The Age Of The Addict
The trip from recreational user to addict.
by Alison McCrae Posted: 2011/02/20
Alison's latest opinion piece circles around her observations of drug users in Joburg society. No judgement passed, just comment.Tell us your stance on this topic below.
Avoiding the stereotypical "when I was your age" type speech, I would like to make a simple observation. When our parents were in their twenties, their generation was mainly focused on settling down and creating a stable life for themselves. This generally entailed getting married, finding a solid career path and having children. This I know makes the average "youngster" these days want to head for the hills or die of boredom but that was the reality then.
My, oh my, how things have changed. Please know that I am speaking now from a purely observational point, and this of course does not apply to everyone in their twenties today - but in my opinion it does to a fair majority of people out there, especially in Johannesburg.
Thinking back a few years, I realize how naïve I was to the power of "recreational" drugs. As many late teen/early twenty year olds do, I laughed in the face of danger. With my new found independence I was invincible. This attitude is all well and good when it comes to bungee jumping or even body piercing - but to snorting a big line of coke after too many tequilas- not so much.
Don't get me wrong, I am not trying to preach a rehab fable or use scare tactics to encourage the youth to "Just say no!", but the fact remains that one line leads to one gram leads to ten. And the same goes for Cat, Crystal, MDMA or whatever else the party calls for you to ingest.
The point that saddens me is that in my late twenties, I look around at the "hardcore, crazy jollers" from back in the day, who were glorified when we were younger, and it is like looking at a dumpsite for broken souls.
Some are now heavily addicted to their drug of choice. They try to pretend that it is still all about a "good time" and start hanging around with younger and younger crowds, sporting dead eyes and fake smiles on their faces. They stick out like bald eagles while the "youngsters" around them begin their experimentation with "recreationals", having the time of their lives.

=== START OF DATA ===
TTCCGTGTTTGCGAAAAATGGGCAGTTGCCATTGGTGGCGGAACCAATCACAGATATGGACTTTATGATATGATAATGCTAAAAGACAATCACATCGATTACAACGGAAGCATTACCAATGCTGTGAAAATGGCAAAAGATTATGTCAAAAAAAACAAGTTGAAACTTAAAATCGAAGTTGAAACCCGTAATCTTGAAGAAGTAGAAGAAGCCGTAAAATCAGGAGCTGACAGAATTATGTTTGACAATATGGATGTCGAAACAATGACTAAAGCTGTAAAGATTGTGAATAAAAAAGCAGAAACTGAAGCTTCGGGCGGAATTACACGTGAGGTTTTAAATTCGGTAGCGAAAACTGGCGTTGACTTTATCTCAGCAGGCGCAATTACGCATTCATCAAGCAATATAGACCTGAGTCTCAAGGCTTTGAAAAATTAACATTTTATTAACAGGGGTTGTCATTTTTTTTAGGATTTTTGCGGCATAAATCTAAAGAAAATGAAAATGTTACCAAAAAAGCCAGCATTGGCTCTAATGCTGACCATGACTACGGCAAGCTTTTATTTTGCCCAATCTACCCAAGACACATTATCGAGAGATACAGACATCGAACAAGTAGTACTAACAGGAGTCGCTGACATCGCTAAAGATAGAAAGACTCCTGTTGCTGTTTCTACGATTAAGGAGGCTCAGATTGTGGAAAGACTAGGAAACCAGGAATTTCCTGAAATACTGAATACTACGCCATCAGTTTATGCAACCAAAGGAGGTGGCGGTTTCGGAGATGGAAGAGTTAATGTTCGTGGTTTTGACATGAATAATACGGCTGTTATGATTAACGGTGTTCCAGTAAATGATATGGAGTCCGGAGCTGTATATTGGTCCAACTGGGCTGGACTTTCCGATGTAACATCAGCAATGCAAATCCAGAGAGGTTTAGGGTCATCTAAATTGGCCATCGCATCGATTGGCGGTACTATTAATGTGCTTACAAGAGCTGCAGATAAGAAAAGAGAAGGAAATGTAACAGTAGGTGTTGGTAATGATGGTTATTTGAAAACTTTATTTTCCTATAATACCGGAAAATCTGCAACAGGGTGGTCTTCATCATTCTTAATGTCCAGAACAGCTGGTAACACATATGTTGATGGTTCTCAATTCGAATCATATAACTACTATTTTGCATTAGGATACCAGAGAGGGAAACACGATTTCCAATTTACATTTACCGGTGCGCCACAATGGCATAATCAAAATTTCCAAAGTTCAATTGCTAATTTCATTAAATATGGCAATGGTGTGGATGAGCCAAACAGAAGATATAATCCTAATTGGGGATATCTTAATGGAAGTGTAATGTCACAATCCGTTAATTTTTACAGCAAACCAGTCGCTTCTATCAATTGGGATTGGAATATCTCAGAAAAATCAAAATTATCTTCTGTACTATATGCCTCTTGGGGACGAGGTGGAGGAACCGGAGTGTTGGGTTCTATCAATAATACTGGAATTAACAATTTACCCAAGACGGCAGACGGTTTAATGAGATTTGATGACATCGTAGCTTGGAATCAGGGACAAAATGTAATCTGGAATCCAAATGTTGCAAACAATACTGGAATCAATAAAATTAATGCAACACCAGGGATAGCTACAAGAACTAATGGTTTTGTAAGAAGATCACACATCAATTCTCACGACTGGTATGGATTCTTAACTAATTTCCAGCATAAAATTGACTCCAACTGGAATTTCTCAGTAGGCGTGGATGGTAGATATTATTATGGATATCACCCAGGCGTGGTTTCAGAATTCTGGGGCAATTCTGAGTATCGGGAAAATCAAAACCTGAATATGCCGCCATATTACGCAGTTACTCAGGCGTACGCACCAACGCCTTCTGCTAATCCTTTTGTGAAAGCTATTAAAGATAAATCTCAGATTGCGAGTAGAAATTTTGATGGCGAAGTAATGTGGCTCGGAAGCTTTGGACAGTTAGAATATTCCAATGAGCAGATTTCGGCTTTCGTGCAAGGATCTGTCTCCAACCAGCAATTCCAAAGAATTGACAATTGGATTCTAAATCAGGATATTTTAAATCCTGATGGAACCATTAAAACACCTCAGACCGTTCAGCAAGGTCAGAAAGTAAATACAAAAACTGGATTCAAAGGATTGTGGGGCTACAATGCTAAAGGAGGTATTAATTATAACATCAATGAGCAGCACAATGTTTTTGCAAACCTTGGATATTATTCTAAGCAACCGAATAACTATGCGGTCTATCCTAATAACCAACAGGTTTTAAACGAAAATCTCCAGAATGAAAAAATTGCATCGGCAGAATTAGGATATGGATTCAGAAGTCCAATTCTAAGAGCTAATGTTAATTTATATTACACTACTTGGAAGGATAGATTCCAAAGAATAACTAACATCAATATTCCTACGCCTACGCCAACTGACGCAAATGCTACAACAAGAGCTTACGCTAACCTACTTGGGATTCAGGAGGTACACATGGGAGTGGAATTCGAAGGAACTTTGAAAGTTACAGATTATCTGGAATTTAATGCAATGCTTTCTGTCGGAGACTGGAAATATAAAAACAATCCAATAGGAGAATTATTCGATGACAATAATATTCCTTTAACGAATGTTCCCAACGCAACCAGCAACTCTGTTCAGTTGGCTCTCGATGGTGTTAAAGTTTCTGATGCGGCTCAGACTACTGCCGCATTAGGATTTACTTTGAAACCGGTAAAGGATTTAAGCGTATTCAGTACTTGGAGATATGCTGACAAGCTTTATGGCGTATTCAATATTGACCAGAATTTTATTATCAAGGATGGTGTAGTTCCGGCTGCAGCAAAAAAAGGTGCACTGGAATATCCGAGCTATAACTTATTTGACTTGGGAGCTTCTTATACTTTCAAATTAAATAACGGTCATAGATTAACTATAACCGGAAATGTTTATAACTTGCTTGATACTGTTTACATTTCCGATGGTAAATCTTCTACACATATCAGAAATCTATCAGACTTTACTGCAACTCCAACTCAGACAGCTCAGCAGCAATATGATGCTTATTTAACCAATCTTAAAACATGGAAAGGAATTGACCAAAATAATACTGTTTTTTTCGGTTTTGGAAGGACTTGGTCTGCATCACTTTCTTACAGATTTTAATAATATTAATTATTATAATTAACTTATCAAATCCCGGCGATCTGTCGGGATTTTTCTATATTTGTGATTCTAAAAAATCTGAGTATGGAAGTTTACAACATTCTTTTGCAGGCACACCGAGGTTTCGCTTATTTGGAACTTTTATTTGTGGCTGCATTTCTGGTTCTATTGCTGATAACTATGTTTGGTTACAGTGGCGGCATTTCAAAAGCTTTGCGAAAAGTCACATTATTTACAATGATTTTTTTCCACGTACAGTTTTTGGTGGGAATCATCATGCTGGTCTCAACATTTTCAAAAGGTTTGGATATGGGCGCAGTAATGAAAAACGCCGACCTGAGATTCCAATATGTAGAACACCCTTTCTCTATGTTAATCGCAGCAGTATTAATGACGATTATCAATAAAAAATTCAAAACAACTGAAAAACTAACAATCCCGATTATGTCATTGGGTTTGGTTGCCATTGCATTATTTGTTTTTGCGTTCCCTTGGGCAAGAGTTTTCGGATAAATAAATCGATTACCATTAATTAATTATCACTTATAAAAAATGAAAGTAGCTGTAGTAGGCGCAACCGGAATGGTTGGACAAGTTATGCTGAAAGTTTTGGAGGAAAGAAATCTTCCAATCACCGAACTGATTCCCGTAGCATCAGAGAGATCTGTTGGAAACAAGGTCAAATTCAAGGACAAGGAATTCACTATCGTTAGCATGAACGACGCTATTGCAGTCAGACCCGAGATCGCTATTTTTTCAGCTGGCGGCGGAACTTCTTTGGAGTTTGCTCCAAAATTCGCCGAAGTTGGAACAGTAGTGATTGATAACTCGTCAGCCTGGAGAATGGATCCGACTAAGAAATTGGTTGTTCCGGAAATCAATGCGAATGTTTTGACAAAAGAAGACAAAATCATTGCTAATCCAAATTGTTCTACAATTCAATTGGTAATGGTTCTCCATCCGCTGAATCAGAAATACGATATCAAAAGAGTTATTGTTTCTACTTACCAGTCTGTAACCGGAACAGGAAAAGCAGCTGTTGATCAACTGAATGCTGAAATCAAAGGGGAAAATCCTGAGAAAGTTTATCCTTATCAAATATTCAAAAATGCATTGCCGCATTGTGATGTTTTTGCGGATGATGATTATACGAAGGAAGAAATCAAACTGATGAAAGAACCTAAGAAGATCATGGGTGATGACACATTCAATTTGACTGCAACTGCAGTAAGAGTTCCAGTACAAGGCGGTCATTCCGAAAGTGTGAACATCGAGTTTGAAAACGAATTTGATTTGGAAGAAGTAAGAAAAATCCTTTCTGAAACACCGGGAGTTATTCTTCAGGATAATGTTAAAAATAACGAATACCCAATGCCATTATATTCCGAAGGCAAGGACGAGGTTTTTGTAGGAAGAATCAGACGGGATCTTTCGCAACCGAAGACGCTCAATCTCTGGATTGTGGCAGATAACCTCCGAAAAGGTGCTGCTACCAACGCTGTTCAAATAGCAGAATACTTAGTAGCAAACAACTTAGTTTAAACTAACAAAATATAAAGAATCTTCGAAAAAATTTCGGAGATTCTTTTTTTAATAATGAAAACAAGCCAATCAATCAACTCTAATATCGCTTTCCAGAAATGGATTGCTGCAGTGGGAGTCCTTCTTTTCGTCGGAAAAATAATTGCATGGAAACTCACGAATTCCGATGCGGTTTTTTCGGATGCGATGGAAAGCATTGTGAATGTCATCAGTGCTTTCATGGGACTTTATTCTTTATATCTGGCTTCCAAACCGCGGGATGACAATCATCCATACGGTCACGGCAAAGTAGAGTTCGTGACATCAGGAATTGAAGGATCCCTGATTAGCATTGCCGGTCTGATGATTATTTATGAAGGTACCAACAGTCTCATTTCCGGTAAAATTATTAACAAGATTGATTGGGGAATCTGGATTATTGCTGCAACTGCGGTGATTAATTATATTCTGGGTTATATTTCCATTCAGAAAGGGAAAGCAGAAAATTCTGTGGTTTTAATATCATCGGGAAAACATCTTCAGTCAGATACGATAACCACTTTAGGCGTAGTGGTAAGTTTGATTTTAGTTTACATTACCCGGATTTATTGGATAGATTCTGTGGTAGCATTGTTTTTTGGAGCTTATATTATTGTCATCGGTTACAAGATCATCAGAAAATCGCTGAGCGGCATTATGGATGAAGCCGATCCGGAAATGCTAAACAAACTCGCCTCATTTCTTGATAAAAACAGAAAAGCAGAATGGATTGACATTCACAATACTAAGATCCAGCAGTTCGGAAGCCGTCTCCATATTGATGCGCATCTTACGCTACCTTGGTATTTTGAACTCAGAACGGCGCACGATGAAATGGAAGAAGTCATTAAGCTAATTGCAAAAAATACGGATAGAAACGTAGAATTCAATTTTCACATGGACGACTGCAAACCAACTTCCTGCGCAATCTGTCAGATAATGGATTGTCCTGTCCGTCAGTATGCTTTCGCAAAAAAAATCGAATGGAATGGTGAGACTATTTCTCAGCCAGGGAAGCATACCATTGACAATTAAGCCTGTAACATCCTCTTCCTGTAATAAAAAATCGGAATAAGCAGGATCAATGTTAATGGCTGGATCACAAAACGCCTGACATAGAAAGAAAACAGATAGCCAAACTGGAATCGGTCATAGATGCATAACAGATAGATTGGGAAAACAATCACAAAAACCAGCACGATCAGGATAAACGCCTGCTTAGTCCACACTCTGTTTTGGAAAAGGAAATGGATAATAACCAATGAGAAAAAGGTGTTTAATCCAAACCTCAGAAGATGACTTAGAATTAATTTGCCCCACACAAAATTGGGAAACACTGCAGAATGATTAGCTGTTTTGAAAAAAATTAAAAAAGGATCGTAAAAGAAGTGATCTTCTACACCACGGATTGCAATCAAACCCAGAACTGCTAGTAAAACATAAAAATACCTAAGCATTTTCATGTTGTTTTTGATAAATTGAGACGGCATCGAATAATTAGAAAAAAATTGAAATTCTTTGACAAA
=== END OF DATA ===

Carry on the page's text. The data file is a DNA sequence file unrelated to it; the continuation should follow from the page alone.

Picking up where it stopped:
Other glory-jollers have managed to kick their previous party habits, but at a cost of having to change and rearrange their lives entirely. Every single tedious day they make a point of staying away from triggers and influences that could send them back down their path of self-destruction. These "triggers" can be as simple as driving down a road where they used to pick up drugs, or going to a public toilet as that's the type of place where they would have chopped lines before.
They simply can't have a few drinks after work as even a sip of alcohol will lead them straight back to their Nigerian drug dealer. Their friendship groups also tend to dwindle dramatically because most of their "best buddies" from their jolling days were just in fact "drug buddies" - remove the drugs and the friendship fizzles out swiftly.
At the end of the day, we all enjoy a good time, and every person has individual ways of blowing off a little steam. Experimentation can also be a positive thing through which we grow and learn.
All I'm saying is that there is nothing glamorous about being a thirty year old drug addict, scrambling for money to buy your next gram, while your peers are buying houses and cars. Enjoy every day to the full but keep your head tightly screwed on at the same time.
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